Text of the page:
This intermodulation interference problem exists on both the forward and reverse channels. That is, an AMPS signal from an approaching AMPS mobile 108 can overload the RF front-end of CDMA cell sites 100 as well as CDMA handheld and mobile cellphones 106, 104. Similarly, CDMA handheld and mobile cellphones 106, 104 may be overloaded as they approach a transmitting AMPS cell site 102. Reverse channel intermodulation interference at the CDMA cell sites 100 caused by AMPS signals can be minimized using sharp filter skirts or by commanding increased transmitter signal output from the cellphones 104 and 106, using well known cellular telephone techniques. However, this solution cannot be used to reduce intermodulation interference in cellphones 104 and 106, because cellphones 104 and 106 are usually too small in size to accommodate sharp skirt filters. Further, this solution would require LNA dynamic ranges approaching or exceeding 80 dB, and LNAs capable of this performance level are prohibitively expensive.

Previous efforts to solve forward channel intermodulation interference problems have focused on making the CDMA handheld 106 and mobile 104 telephone RF front-ends more resistant to overload, and less vulnerable to the high amplitude AMPS signal. However, these techniques are expensive, difficult to implement, and do not solve interference problems with existing CDMA handheld 106 and mobile 104 cellphones.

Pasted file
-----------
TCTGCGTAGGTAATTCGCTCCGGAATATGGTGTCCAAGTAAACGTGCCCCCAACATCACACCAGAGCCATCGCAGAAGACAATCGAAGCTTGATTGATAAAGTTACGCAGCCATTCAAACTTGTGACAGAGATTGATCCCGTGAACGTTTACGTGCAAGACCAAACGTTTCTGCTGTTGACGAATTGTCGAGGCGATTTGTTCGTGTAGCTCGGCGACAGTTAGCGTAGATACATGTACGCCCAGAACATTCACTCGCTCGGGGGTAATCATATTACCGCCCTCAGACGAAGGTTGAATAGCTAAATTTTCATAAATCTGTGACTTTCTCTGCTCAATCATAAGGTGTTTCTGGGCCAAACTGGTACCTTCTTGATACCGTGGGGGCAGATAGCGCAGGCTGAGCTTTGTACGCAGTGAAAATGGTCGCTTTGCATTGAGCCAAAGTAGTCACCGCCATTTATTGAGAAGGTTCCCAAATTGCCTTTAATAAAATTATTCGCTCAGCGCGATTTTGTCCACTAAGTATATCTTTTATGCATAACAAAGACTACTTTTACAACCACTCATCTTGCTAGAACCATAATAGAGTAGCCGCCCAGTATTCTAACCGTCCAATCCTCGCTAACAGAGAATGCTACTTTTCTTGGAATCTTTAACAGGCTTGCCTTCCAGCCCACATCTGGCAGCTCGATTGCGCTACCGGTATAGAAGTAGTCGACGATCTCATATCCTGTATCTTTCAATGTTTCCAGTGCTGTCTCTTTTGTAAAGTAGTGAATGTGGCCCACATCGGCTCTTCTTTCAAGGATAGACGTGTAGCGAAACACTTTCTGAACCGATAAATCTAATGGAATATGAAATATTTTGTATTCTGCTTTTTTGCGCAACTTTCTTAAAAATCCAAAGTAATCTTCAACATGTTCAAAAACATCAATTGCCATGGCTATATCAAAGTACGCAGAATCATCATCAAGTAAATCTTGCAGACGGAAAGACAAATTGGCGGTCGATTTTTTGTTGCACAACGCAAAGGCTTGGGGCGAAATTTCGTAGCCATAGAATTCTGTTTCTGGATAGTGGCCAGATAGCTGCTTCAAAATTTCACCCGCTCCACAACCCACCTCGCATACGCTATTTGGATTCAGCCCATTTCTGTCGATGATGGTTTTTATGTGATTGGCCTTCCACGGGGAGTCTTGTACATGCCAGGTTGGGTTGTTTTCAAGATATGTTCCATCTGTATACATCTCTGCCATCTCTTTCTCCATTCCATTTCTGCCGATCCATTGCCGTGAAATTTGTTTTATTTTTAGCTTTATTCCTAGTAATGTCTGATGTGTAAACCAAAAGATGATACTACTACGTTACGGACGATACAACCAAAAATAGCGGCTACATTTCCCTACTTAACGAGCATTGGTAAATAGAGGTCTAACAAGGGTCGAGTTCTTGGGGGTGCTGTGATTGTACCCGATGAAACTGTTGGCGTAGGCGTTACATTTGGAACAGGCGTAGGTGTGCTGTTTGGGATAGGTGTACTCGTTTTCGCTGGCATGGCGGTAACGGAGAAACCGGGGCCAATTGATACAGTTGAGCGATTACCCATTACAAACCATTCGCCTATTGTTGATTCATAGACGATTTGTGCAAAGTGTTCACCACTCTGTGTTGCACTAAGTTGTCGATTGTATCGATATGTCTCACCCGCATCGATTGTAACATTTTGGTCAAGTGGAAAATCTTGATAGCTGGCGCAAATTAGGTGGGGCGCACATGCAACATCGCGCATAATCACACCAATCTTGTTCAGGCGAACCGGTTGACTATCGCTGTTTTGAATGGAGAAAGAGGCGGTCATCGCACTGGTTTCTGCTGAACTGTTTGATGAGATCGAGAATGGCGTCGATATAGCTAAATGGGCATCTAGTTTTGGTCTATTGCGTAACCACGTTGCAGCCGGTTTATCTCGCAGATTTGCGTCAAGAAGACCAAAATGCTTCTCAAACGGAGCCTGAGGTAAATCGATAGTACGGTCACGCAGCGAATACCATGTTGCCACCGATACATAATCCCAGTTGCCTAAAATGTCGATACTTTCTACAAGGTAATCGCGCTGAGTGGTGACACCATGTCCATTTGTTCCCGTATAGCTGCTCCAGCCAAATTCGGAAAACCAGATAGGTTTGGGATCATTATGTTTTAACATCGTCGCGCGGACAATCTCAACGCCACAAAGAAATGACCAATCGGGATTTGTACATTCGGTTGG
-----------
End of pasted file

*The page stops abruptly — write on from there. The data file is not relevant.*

Of course, additional, closely-spaced, CDMA cell sites 100 would reduce intermodulation interference, but this brute-force solution is unnecessarily complex and expensive because two-way, full-power transception capability is not required to eliminate IM distortion in the cellphones 104 and 106.

The present invention offers a simple, inexpensive solution to the IM interference problem, using an IM interference eliminator 120. The IM interference eliminator 120 processes received CDMA signals to reject foreign channel signals, and is designed to operate only on forward channel CDMA signals transmitted from the CDMA cell sites 100 to the CDMA handheld 106 or mobile 104 cellphones alone. Signals transmitted from the CDMA handheld 106 or mobile 104 cellphones to the CDMA cellular telephone system remain unaffected. By operating only on forward communication channels, the design of the IM interference eliminator 120 is dramatically simplified, resulting in effective performance at low cost.

2. IM Interference Eliminator Description